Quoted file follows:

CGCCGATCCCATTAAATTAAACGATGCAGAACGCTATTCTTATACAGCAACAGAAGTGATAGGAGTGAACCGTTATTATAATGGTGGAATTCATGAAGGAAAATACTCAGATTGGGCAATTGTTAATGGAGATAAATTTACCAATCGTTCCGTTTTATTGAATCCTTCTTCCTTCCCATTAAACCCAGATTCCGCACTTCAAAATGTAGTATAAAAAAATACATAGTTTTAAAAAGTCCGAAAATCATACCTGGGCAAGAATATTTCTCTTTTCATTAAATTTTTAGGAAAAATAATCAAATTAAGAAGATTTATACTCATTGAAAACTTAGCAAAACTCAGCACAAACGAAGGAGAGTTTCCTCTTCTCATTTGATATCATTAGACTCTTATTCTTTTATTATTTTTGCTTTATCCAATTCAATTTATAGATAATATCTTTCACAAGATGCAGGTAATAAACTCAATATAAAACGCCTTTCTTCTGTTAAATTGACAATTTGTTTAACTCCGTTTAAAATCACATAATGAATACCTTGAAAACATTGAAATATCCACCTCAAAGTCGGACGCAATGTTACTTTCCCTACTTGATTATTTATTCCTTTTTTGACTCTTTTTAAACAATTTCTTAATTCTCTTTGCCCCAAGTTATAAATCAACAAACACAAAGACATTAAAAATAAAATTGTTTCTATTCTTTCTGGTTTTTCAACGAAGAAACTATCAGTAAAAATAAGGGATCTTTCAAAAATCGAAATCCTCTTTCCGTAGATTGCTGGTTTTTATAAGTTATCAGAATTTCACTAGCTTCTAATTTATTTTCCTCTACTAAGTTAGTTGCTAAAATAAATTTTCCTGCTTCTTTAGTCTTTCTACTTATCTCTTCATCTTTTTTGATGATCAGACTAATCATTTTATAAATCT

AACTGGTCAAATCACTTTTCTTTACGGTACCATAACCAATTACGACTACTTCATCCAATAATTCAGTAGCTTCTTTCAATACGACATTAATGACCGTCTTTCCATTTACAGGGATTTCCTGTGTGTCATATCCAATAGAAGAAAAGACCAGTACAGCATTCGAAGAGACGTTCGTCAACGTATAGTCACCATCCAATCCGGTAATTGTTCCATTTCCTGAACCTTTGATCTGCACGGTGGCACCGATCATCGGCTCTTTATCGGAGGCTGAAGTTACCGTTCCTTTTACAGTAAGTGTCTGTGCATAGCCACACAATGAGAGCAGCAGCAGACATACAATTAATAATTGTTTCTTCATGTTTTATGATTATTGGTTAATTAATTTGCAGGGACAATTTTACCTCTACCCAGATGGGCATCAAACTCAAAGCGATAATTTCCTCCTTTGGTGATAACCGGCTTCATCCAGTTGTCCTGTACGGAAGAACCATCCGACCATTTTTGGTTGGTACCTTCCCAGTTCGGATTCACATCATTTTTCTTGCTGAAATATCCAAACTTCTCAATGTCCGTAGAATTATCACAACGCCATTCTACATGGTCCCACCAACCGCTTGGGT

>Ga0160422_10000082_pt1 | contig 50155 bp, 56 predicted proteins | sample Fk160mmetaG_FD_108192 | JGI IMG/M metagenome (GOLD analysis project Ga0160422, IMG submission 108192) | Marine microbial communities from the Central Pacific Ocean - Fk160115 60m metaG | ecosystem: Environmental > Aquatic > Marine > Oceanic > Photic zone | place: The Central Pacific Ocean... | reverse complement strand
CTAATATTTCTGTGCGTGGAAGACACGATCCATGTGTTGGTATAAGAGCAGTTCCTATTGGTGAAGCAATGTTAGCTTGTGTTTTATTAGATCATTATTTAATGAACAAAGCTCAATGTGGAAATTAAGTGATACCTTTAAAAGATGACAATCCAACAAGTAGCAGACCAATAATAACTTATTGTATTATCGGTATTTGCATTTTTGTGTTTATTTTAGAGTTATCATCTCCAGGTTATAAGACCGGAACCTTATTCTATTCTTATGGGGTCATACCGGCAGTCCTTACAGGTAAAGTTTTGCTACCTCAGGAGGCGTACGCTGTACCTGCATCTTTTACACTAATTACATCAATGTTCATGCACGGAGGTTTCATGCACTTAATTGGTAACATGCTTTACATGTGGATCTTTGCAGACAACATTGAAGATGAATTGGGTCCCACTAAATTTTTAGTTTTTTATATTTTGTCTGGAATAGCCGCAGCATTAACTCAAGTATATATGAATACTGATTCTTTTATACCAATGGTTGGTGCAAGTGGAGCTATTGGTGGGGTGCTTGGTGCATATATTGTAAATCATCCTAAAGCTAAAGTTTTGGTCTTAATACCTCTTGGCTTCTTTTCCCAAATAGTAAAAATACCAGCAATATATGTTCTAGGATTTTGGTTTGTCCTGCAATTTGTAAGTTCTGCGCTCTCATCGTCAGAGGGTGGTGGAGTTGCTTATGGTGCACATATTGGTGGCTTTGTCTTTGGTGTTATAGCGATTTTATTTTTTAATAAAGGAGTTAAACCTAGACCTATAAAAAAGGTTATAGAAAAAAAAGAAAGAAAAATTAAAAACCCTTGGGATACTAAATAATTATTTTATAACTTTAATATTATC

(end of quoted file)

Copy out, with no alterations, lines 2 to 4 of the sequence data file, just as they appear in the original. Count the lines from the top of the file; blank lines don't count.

AACTGGTCAAATCACTTTTCTTTACGGTACCATAACCAATTACGACTACTTCATCCAATAATTCAGTAGCTTCTTTCAATACGACATTAATGACCGTCTTTCCATTTACAGGGATTTCCTGTGTGTCATATCCAATAGAAGAAAAGACCAGTACAGCATTCGAAGAGACGTTCGTCAACGTATAGTCACCATCCAATCCGGTAATTGTTCCATTTCCTGAACCTTTGATCTGCACGGTGGCACCGATCATCGGCTCTTTATCGGAGGCTGAAGTTACCGTTCCTTTTACAGTAAGTGTCTGTGCATAGCCACACAATGAGAGCAGCAGCAGACATACAATTAATAATTGTTTCTTCATGTTTTATGATTATTGGTTAATTAATTTGCAGGGACAATTTTACCTCTACCCAGATGGGCATCAAACTCAAAGCGATAATTTCCTCCTTTGGTGATAACCGGCTTCATCCAGTTGTCCTGTACGGAAGAACCATCCGACCATTTTTGGTTGGTACCTTCCCAGTTCGGATTCACATCATTTTTCTTGCTGAAATATCCAAACTTCTCAATGTCCGTAGAATTATCACAACGCCATTCTACATGGTCCCACCAACCGCTTGGGT

>Ga0160422_10000082_pt1 | contig 50155 bp, 56 predicted proteins | sample Fk160mmetaG_FD_108192 | JGI IMG/M metagenome (GOLD analysis project Ga0160422, IMG submission 108192) | Marine microbial communities from the Central Pacific Ocean - Fk160115 60m metaG | ecosystem: Environmental > Aquatic > Marine > Oceanic > Photic zone | place: The Central Pacific Ocean... | reverse complement strand
CTAATATTTCTGTGCGTGGAAGACACGATCCATGTGTTGGTATAAGAGCAGTTCCTATTGGTGAAGCAATGTTAGCTTGTGTTTTATTAGATCATTATTTAATGAACAAAGCTCAATGTGGAAATTAAGTGATACCTTTAAAAGATGACAATCCAACAAGTAGCAGACCAATAATAACTTATTGTATTATCGGTATTTGCATTTTTGTGTTTATTTTAGAGTTATCATCTCCAGGTTATAAGACCGGAACCTTATTCTATTCTTATGGGGTCATACCGGCAGTCCTTACAGGTAAAGTTTTGCTACCTCAGGAGGCGTACGCTGTACCTGCATCTTTTACACTAATTACATCAATGTTCATGCACGGAGGTTTCATGCACTTAATTGGTAACATGCTTTACATGTGGATCTTTGCAGACAACATTGAAGATGAATTGGGTCCCACTAAATTTTTAGTTTTTTATATTTTGTCTGGAATAGCCGCAGCATTAACTCAAGTATATATGAATACTGATTCTTTTATACCAATGGTTGGTGCAAGTGGAGCTATTGGTGGGGTGCTTGGTGCATATATTGTAAATCATCCTAAAGCTAAAGTTTTGGTCTTAATACCTCTTGGCTTCTTTTCCCAAATAGTAAAAATACCAGCAATATATGTTCTAGGATTTTGGTTTGTCCTGCAATTTGTAAGTTCTGCGCTCTCATCGTCAGAGGGTGGTGGAGTTGCTTATGGTGCACATATTGGTGGCTTTGTCTTTGGTGTTATAGCGATTTTATTTTTTAATAAAGGAGTTAAACCTAGACCTATAAAAAAGGTTATAGAAAAAAAAGAAAGAAAAATTAAAAACCCTTGGGATACTAAATAATTATTTTATAACTTTAATATTATC